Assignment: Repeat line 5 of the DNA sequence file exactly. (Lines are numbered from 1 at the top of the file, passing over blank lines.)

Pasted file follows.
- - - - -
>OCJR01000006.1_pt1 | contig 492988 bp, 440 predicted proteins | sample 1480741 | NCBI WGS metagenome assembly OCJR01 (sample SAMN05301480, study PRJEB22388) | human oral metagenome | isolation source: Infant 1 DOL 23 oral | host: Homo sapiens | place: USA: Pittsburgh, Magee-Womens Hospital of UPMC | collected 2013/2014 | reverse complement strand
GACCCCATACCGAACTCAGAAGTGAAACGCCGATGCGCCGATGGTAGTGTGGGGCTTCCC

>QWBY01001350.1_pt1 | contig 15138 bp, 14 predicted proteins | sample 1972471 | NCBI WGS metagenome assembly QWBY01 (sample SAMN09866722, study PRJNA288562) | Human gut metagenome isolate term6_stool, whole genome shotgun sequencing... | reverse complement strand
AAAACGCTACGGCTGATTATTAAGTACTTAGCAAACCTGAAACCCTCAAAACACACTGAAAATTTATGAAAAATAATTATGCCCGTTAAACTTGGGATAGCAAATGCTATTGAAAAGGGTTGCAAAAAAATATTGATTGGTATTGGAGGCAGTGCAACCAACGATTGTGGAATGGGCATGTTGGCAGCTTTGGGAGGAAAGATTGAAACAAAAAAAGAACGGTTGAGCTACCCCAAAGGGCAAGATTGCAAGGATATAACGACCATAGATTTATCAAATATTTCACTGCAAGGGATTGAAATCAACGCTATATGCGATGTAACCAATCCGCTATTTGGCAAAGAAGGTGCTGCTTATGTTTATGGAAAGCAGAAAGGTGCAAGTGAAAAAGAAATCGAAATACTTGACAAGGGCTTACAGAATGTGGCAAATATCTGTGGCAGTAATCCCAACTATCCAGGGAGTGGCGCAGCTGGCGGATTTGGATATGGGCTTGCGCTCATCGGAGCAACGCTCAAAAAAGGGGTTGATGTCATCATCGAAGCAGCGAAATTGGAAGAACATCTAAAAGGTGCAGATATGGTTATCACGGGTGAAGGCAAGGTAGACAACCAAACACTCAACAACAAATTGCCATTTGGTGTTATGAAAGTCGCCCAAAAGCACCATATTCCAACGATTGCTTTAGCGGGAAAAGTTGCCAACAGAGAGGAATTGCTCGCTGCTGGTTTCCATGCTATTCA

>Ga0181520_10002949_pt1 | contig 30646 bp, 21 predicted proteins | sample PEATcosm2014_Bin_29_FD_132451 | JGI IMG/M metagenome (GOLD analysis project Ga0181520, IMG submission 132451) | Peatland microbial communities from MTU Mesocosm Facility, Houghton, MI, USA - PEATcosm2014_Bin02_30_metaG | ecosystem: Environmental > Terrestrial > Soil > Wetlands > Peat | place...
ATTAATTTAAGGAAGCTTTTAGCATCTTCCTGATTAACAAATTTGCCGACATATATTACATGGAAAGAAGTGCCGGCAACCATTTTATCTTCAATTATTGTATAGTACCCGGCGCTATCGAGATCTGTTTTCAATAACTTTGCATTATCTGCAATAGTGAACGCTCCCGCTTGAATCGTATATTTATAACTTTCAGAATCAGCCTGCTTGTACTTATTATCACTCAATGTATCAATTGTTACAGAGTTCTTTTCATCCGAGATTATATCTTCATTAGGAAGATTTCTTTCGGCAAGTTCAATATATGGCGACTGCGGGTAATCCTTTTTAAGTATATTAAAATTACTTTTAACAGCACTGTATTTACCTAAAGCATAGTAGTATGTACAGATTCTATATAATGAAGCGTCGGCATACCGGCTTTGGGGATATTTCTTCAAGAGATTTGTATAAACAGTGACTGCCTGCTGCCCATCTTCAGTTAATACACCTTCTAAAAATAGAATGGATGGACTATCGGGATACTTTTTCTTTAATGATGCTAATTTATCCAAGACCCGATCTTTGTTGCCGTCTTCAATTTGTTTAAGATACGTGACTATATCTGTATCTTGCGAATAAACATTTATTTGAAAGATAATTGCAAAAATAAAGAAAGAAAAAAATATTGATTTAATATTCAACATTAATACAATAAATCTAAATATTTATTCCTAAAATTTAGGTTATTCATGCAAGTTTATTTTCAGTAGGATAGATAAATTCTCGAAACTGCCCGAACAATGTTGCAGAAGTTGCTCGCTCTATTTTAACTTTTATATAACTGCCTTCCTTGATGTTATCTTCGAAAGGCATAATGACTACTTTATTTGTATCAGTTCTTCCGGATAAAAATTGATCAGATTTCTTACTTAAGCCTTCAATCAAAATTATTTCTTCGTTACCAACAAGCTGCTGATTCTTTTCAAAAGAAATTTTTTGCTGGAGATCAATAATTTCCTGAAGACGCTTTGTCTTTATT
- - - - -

>Ga0181520_10002949_pt1 | contig 30646 bp, 21 predicted proteins | sample PEATcosm2014_Bin_29_FD_132451 | JGI IMG/M metagenome (GOLD analysis project Ga0181520, IMG submission 132451) | Peatland microbial communities from MTU Mesocosm Facility, Houghton, MI, USA - PEATcosm2014_Bin02_30_metaG | ecosystem: Environmental > Terrestrial > Soil > Wetlands > Peat | place...